List of papers
    1. Group-living in the southern anteater-chat Myrmecocichla formicivora.
    Open this publication in new window or tab >>Group-living in the southern anteater-chat Myrmecocichla formicivora.
    (English)Manuscript (preprint) (Other academic)
    Abstract [en]

    Group-living sets the scene for complex social behaviours such as cooperative breeding, and exploring the factors that shape group-living is crucial in understanding these behaviours. Here we describe some aspects of the ecology of a population of the facultative cooperative breeding southern anteater-chat (Myrmecocichla formicivora), a group living bird species endemic to southern Africa. We used data from a four year study of individually marked birds, with pedigrees completed using microsatellite genotyping. Southern anteater-chats live in groups of 2-5 individuals - a breeding pair and up to three additional none-breeders. These auxiliary birds were either retained offspring or unrelated individuals, and all birds in a group assisted by feeding at the nest. Our population had a skewed sex ratio of approximately 58% males to 42% females, yet the sex ratio of fledglings was equal, suggesting sex-biased mortality. Helpers were predominantly retained male offspring; however 21% of helpers were unrelated to either of the breeding pair. Southern anteater-chats appear to be non-territorial, with an apparent lack of aggression both within and between groups. Our study confirms that the southern anteater-chat is a facultative cooperative breeder, with both pair breeders and groups with helpers capable of fledging youngsters. We provide evidence suggesting that the breeding system of the southern anteater-chat is based on prompt female dispersal, and male philopatry due to an apparent shortage of mates, potential benefits of the natal site and possible high costs of floating. It appears that ecological constraints promoting delayed dispersal are reinforced by benefits gained from remaining philopatric.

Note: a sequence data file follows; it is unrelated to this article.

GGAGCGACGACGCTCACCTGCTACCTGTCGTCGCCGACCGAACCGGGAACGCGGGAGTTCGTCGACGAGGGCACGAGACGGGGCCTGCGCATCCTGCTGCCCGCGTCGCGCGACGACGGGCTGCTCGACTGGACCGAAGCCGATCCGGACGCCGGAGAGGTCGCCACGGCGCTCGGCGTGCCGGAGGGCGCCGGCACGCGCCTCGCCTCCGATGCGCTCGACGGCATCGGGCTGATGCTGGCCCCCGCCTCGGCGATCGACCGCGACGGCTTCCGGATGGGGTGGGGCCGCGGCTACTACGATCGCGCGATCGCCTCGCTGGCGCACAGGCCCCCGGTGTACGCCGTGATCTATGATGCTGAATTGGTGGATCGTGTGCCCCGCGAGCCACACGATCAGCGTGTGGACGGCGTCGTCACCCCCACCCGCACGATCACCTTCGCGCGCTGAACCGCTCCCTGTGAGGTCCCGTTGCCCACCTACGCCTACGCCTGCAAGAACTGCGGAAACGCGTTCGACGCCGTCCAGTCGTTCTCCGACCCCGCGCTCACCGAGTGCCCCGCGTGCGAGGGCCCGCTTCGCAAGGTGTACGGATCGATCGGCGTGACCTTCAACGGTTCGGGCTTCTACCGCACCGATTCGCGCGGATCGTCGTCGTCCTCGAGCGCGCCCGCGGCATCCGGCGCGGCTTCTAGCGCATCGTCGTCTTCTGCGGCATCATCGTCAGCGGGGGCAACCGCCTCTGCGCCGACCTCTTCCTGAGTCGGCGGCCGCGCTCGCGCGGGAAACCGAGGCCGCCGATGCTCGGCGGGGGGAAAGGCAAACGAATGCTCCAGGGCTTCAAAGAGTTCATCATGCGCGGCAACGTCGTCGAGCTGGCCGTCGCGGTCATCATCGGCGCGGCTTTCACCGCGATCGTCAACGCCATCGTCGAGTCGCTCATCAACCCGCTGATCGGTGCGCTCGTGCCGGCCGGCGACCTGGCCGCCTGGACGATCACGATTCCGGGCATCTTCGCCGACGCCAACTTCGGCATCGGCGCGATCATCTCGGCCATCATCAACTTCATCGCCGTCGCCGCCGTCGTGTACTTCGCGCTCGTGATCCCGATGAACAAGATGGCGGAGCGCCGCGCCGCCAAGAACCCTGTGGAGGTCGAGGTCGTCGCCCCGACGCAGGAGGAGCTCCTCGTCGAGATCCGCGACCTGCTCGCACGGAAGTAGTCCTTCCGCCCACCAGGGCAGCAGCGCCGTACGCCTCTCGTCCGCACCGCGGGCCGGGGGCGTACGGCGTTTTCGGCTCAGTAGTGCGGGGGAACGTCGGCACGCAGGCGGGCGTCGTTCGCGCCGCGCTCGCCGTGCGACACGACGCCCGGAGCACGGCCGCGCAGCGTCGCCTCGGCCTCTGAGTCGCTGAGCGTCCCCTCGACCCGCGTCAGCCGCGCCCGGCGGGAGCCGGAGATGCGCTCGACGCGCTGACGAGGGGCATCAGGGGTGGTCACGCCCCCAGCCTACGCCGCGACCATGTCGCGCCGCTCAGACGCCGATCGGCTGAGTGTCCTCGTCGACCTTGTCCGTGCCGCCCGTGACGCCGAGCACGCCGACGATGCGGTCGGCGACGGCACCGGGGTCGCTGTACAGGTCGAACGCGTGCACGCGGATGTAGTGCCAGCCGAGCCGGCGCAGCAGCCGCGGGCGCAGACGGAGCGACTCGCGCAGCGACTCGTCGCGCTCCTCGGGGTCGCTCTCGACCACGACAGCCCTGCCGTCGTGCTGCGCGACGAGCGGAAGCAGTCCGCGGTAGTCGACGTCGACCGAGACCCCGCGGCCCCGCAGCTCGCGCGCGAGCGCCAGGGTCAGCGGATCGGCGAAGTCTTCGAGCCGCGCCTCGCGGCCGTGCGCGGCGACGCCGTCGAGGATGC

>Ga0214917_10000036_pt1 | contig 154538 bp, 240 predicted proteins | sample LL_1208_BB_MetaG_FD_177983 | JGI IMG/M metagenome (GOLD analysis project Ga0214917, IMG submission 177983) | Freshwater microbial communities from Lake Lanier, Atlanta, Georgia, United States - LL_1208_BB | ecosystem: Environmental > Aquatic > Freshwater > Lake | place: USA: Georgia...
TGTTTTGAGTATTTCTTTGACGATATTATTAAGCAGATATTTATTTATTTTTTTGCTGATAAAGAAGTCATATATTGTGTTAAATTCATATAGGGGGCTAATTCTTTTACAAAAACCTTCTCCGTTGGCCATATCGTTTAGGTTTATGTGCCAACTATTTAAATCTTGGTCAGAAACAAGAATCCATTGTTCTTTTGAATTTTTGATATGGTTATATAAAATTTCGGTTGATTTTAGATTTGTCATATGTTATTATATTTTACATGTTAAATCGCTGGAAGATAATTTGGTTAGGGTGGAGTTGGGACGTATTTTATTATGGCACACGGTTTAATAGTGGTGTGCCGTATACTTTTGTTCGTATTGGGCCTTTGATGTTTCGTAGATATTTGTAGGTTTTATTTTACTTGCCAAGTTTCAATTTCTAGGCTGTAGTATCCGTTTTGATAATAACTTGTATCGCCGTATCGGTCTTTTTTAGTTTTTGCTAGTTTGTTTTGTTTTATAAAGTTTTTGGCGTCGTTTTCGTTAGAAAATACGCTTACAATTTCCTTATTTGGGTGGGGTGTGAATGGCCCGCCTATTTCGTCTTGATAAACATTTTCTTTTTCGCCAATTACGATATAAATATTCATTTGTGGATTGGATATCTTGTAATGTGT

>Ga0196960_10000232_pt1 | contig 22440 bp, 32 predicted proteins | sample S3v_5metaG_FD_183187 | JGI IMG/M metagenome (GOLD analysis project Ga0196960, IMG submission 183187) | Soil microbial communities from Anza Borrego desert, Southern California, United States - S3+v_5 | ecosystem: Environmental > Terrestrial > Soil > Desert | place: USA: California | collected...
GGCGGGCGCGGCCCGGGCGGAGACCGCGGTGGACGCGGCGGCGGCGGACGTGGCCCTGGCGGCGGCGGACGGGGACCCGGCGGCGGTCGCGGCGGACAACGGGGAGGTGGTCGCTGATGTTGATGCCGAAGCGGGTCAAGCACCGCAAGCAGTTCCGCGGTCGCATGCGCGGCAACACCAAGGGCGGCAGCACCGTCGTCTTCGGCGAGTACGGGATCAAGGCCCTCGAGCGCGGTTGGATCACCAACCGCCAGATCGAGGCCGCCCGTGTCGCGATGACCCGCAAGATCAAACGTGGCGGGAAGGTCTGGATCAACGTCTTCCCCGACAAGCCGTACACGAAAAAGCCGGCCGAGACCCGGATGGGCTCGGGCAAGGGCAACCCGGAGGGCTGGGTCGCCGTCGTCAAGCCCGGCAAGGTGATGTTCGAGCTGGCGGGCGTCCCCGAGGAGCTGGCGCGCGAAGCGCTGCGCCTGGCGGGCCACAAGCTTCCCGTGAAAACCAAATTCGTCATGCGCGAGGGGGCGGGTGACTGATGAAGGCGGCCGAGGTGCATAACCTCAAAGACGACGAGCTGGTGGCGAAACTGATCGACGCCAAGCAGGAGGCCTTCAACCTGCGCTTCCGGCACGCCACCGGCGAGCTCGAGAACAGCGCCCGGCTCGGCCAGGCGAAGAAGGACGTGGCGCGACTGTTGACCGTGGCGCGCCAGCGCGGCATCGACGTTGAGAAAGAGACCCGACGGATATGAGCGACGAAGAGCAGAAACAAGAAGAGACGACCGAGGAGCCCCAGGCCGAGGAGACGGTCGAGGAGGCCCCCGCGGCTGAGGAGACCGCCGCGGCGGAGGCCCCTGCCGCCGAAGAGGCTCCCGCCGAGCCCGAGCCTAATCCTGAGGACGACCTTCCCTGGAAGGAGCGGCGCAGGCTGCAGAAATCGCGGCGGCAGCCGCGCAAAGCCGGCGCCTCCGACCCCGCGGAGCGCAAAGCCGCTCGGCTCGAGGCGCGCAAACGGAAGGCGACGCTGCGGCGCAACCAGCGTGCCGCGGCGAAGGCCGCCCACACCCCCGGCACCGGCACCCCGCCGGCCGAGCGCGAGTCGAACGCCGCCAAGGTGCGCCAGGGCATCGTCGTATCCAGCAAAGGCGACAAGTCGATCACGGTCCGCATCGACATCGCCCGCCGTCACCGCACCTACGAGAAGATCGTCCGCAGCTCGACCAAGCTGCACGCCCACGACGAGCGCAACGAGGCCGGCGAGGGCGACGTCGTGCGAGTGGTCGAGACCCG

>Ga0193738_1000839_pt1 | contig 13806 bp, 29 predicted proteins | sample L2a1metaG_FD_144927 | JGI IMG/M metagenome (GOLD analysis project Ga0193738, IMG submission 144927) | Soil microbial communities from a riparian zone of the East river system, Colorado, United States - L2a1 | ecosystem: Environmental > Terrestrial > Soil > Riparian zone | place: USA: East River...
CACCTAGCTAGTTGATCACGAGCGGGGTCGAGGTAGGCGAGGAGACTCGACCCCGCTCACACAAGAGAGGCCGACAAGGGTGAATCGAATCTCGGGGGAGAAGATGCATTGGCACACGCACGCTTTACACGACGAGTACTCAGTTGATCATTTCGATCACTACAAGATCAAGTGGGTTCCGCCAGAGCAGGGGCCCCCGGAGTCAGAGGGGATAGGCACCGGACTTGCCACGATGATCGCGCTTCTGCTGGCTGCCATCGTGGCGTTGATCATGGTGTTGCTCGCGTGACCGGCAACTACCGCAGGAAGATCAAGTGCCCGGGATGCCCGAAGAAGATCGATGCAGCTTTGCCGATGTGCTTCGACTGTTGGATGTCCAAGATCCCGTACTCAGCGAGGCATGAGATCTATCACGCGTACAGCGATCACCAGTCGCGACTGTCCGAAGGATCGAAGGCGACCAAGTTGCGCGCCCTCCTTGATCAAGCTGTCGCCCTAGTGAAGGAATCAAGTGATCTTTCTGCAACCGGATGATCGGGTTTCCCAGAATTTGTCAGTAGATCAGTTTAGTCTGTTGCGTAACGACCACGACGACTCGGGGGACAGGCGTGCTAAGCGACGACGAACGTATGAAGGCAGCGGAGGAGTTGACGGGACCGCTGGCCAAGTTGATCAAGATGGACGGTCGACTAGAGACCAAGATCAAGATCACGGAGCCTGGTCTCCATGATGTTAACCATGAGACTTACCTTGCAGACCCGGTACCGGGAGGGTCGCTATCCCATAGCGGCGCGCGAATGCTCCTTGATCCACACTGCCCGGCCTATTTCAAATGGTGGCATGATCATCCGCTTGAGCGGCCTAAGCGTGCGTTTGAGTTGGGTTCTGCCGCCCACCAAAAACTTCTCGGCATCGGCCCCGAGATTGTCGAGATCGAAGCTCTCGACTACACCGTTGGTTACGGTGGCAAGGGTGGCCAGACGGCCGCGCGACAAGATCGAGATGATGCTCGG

Keyword